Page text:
Dry Hatching or Not, Success Rate?

Discussion in 'Incubating & Hatching Eggs' started by LaurynRose, May 5, 2016.

  1. LaurynRose

    LaurynRose Out Of The Brooder

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    May 30, 2015
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    I am in 4h and for my experiment I am building an incubator. I was wondering if you use the dry method or wet method and why. Also, could you explain how you incubate? Like your humidity range and temperature range? Right now I am testing my incubator with out eggs and it stays at about 101 degrees fare height with 60% humidity. I have a lot of water in it right now though. Thank you so much for any feedback[​IMG][​IMG][​IMG]
     
  2. Rod-T

    Rod-T Chillin' With My Peeps

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    Sep 23, 2015
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    I usally shoot for 45% for first 18 days.. 70 % last 3 days
     
  3. TurksPoultry

    TurksPoultry Chillin' With My Peeps

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    Apr 13, 2016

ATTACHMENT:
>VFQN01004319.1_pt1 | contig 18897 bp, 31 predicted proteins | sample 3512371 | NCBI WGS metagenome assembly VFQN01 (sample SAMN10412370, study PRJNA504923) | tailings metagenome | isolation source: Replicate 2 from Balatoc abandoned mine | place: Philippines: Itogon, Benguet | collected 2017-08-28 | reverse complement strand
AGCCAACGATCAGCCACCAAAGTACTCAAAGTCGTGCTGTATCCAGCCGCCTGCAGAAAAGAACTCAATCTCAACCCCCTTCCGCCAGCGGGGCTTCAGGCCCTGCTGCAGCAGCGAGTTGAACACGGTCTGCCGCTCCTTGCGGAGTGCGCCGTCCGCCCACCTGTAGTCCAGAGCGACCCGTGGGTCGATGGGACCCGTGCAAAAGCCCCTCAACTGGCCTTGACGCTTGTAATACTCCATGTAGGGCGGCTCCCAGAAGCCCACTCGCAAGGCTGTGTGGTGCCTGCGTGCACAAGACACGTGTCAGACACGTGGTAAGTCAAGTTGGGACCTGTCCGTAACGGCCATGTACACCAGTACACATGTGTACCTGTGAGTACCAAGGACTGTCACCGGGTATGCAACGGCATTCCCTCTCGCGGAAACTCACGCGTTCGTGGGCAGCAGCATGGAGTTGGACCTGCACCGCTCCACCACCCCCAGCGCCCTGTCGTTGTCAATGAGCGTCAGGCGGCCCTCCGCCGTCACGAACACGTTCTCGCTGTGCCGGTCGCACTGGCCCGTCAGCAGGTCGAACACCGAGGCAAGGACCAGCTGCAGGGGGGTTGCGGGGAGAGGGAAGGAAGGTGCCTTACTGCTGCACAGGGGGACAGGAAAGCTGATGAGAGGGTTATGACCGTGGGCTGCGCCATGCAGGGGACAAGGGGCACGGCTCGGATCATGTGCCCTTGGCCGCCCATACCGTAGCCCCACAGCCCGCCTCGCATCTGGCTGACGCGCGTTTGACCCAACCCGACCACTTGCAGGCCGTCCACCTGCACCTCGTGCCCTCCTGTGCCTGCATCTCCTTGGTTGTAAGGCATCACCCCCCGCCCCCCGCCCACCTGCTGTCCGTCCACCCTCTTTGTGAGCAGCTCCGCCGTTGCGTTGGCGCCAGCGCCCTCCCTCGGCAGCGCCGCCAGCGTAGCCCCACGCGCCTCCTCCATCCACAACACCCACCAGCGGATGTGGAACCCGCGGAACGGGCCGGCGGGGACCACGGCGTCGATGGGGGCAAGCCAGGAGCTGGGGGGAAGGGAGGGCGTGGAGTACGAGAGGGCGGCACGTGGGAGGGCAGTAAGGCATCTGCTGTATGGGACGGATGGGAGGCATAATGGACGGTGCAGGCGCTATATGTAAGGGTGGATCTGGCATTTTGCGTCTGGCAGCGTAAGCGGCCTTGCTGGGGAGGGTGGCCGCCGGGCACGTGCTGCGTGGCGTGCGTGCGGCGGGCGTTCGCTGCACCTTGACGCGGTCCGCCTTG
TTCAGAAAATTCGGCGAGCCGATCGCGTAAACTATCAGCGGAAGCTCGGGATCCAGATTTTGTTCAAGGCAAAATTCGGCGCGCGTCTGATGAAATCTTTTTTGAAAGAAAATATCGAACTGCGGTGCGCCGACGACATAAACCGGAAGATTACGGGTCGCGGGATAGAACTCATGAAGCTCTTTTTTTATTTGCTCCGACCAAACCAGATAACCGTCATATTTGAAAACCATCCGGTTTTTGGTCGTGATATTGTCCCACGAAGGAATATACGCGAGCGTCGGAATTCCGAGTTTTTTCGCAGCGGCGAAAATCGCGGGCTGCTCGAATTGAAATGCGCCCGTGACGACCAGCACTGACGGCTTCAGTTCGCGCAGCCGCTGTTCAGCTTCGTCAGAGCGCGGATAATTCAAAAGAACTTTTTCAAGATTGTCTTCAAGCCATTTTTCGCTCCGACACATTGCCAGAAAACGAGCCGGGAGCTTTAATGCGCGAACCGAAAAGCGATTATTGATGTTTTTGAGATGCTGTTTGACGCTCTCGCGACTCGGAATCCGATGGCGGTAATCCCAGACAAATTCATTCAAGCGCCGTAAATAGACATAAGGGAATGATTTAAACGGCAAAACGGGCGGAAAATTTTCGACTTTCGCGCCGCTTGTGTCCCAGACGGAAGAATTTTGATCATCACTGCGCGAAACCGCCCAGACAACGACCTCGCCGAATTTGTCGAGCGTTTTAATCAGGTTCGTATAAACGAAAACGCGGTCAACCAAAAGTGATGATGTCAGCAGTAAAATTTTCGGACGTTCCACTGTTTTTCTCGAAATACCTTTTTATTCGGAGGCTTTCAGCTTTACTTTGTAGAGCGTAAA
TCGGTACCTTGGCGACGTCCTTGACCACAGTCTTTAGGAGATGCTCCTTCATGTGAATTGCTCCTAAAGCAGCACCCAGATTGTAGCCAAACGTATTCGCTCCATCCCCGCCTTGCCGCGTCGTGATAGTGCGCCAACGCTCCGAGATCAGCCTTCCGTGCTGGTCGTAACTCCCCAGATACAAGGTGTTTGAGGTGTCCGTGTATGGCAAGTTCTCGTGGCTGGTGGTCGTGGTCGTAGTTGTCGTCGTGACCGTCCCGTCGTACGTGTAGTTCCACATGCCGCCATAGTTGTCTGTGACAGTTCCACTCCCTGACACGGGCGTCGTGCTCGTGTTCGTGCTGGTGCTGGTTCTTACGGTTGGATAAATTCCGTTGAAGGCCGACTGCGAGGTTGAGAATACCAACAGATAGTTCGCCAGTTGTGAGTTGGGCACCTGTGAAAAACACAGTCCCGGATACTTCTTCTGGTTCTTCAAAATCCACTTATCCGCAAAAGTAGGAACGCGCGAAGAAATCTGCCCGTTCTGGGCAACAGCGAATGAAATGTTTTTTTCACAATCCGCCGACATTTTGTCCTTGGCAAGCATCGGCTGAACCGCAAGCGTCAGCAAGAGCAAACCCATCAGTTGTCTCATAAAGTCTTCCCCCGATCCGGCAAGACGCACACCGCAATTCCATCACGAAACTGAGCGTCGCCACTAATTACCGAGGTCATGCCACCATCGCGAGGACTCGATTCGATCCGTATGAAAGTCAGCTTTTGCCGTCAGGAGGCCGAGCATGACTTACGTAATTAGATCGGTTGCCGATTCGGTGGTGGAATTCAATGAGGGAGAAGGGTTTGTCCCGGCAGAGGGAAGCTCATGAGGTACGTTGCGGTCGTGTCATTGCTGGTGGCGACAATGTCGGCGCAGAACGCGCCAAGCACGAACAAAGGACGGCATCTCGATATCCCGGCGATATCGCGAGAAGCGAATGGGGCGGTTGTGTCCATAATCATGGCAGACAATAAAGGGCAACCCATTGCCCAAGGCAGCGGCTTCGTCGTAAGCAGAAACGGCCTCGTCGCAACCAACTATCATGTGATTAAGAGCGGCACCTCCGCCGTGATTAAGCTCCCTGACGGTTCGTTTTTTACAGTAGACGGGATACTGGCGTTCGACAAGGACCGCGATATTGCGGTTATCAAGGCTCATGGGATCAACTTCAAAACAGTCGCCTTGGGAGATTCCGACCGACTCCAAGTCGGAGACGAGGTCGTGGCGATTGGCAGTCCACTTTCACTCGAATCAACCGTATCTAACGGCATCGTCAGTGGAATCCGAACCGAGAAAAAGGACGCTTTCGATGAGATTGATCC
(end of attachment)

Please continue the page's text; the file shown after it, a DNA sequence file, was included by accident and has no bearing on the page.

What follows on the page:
I live in Southern Louisiana so my ambient humidity outdoors is about 40% on a good day, but sometimes you can drink the air. That said, I never need add water to my bator before lockdown. It is fan forced so it does stay semi dryer in there than out here, usually at 30ish% unless it storms. I measure the water loss by watching the air cells, consisting of candling the eggs and tracing the air cells. If they're too large than I could add water, but that's never been the case. As a matter fact, because I once had such large eggs with thick shells, they didn't loose enough moisture, I didn't even add any water at lockdown.

    Moral of the story, there's more ways to incubate than we can list. Eggs are Made to Hatch, and a lot of what u will do depends on what is avalible to you, and what your areas humidity and temps are like.
     
  4. TurksPoultry

    TurksPoultry Chillin' With My Peeps

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    Apr 13, 2016
    [​IMG]

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    I used to have another one that i can't seem to find also, I'll try to find and post it tommorow
     

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